Then there’s the staggering rise of non-alcoholic beverages, a market currently spearheaded by brands like Seedlip and Cedar’s Wild, which offer alcohol-free botanical spirits. Additionally, Google searches for terms like “alcohol-free” and “non-alcoholic” have been steadily increasing since 2004. But it’s not just about more people cutting out alcohol altogether. The BMC study also found that 43 per cent of British women and 84 per cent of British men said that they simply wanted to drink less. Enter sober curiosity, a term coined by Warrington in 2018 to describe a shift towards sobriety without necessarily cutting out alcohol completely.
“Younger generations are much more well-versed in what constitutes wellbeing,” Warrington explains. “They’re also much more open about mental health struggles, and are much more willing to ask for help if they need it.” This could explain why they may not be as reliant on alcohol as an emotional crutch as previous generations.
Although its clear that any positive society-wide movements towards drinking less pre-pandemic might now have faced a serious bump in the road, there is still reason to be optimistic about the future.
Gooch, who runs a social media platform dedicated to celebrating sobriety, adds that millennials tend to be more conscious consumers. “We see this is the rise of veganism and sustainable fashion,” she says. “We have more access to information and more access to being able to view people who are doing the same thing so we question it within ourselves. We are the generation that asks ‘Are we doing this because we want to or is it because we’ve always done it?’ and I think alcohol is just the next thing we’re putting under the microscope.”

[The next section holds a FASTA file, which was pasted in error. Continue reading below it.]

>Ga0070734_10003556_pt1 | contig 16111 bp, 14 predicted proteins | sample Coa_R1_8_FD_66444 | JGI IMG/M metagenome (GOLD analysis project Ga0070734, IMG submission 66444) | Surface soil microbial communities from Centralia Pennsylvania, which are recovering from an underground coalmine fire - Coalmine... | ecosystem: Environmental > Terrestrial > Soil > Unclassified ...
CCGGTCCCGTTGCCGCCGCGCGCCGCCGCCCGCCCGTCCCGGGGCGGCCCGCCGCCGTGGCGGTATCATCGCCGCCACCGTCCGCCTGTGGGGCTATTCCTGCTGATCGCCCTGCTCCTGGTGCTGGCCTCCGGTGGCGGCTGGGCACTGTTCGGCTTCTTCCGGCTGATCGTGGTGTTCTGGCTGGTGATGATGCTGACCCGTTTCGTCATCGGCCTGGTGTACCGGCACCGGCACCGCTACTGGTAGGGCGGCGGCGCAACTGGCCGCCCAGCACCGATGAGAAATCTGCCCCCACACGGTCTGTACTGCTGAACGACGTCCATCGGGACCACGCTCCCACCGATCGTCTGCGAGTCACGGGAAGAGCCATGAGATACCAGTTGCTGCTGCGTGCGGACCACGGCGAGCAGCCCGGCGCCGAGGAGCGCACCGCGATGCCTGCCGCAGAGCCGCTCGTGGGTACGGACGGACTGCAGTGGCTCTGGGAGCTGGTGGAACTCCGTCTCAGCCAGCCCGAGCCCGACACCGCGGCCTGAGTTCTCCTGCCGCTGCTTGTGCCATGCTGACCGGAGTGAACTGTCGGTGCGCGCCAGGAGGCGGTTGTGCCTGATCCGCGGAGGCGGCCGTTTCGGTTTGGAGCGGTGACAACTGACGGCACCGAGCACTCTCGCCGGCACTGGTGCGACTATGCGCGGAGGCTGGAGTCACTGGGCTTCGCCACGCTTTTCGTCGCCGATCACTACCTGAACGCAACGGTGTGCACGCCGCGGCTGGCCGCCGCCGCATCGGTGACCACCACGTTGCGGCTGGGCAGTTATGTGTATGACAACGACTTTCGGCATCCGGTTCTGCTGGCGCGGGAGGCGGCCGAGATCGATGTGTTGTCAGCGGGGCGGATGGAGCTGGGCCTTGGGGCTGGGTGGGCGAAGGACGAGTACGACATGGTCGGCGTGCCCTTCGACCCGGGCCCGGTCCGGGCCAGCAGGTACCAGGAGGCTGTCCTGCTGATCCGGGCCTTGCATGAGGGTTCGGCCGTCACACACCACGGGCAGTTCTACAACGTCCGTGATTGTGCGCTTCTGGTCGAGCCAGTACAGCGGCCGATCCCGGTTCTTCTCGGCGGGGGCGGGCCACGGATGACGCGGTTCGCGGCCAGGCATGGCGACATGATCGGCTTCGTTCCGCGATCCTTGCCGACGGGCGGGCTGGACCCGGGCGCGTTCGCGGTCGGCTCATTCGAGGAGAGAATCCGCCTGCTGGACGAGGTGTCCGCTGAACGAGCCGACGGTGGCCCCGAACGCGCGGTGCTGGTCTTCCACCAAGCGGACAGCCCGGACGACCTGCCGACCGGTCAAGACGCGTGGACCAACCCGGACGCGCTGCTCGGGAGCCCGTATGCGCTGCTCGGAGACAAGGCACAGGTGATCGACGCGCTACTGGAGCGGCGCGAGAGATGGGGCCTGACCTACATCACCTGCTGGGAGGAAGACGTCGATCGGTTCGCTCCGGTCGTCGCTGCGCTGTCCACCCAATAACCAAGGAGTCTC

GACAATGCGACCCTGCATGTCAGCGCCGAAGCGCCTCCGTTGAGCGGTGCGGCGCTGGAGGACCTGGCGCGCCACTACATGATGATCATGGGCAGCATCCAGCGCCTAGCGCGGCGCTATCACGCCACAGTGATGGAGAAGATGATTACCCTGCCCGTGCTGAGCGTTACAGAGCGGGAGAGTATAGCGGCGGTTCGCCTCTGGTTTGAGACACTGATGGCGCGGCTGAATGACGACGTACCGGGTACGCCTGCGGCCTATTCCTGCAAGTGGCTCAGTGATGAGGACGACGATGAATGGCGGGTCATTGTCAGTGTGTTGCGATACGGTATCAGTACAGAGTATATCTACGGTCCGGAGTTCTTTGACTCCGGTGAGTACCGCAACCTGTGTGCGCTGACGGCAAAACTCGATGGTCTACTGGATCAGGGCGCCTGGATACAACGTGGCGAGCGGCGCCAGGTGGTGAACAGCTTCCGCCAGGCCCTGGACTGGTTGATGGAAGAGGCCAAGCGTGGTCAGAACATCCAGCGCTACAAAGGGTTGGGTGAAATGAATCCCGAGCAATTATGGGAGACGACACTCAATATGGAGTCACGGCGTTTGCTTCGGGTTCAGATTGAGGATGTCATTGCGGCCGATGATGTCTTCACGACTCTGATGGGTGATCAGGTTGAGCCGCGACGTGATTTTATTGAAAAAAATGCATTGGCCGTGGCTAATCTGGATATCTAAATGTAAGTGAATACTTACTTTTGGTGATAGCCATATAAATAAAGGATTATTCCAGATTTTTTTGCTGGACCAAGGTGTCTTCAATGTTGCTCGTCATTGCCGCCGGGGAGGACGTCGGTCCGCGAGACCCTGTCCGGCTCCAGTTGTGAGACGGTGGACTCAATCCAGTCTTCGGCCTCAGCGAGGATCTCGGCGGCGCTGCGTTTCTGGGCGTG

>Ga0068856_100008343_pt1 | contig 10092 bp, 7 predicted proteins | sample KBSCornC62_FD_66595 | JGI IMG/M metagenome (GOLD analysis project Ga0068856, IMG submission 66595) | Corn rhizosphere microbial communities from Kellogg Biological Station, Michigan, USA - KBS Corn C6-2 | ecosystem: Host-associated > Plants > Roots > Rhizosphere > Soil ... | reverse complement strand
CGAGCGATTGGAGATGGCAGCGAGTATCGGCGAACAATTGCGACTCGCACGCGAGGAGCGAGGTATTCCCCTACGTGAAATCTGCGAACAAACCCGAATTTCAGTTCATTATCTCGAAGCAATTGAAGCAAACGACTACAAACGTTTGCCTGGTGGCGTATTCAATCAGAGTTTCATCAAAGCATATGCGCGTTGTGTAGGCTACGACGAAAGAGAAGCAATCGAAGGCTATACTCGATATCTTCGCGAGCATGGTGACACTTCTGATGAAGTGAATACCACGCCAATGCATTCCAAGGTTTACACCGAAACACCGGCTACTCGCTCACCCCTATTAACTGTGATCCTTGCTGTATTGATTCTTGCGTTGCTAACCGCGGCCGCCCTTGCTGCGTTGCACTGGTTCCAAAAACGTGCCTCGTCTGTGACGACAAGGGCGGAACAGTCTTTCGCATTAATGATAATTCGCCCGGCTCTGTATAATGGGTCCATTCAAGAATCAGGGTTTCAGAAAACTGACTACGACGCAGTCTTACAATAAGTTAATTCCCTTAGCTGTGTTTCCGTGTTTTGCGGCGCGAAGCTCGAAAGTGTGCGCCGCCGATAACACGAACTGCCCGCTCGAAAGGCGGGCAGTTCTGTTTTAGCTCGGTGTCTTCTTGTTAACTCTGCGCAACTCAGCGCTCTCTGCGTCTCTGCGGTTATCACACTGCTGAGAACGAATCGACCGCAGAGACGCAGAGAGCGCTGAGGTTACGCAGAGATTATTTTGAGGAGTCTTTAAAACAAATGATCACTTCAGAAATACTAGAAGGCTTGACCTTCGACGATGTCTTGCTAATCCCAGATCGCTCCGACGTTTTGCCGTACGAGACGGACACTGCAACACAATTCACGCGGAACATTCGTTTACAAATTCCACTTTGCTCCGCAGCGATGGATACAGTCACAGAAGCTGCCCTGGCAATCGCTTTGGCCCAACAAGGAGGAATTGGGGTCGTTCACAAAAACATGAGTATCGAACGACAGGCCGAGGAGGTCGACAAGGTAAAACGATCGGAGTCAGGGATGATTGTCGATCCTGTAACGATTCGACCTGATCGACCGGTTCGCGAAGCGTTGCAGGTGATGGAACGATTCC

If you've been reflecting on your own drinking in lockdown, there are many ways to go about experimenting with sober curiosity. One, Gooch suggests, is simply to be more mindful when deciding whether or not to have a drink. “Are you drinking because you want to have a glass of wine at dinner to celebrate a work promotion, or are you mindlessly downing gin and tonics because you’re anxious about lockdown?” she says, adding that the latter puts you at risk of developing unhealthy habits down the line.
Using the Halt technique could help, too. “Halt is an acronym for hungry, angry, lonely, tired, which gets you to pause and assess whether it could actually be one of those emotions that are causing you to reach for something outside of yourself, such as alcohol,” Gooch explains. “You might actually just need to take a nap or have a bath instead.”
Dr Piper suggests planning ahead and sticking to the NHS guidance on drinking, which advises drinking no more than 14 units of alcohol a week, which is the equivalent to six pints of average-strength beers or 10 small glasses of low-strength wine. “Try planning your sober periods a week or a month at a time,” he suggests. “Small chunks are more manageable. It might also help to think about your sobriety as something which you can always change – you’re not sober forever, you just don’t drink right now. You can change that whenever you feel like it.”
There are many benefits to reducing, or completely cutting out alcohol, notes Dr Jarvis. Some of the more noticeable benefits include better sleep, improved mood, brighter skin, more energy, and increased productivity. “You might be really pleasantly surprised at how much better you can feel in the short and medium-term,” she adds. “And of course, at the same time, by reducing or cutting out alcohol, you will improve your long-term health, something that we all know is more important now than ever before.”
Alcoholics Anonymous helpline is open 24/7 on 0800 9177 650. If you would prefer, you can also email them at email@example.com or live chat via their website at www.alcoholics-anonymous.org.uk.
Drinkline, a free, confidential helpline for people who are concerned about their drinking, or someone else's. Call 0300 123 1110 (weekdays 9am–8pm, weekends 11am–4pm).